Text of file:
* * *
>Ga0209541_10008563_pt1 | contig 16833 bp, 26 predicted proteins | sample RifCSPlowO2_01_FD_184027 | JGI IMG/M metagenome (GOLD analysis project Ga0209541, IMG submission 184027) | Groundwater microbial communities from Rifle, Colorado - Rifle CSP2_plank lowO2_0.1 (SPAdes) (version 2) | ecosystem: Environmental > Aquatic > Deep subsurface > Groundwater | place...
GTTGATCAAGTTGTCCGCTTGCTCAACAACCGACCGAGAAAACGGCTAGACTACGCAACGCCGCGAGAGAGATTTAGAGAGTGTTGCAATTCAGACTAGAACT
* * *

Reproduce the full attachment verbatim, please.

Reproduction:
>Ga0209541_10008563_pt1 | contig 16833 bp, 26 predicted proteins | sample RifCSPlowO2_01_FD_184027 | JGI IMG/M metagenome (GOLD analysis project Ga0209541, IMG submission 184027) | Groundwater microbial communities from Rifle, Colorado - Rifle CSP2_plank lowO2_0.1 (SPAdes) (version 2) | ecosystem: Environmental > Aquatic > Deep subsurface > Groundwater | place...
GTTGATCAAGTTGTCCGCTTGCTCAACAACCGACCGAGAAAACGGCTAGACTACGCAACGCCGCGAGAGAGATTTAGAGAGTGTTGCAATTCAGACTAGAACT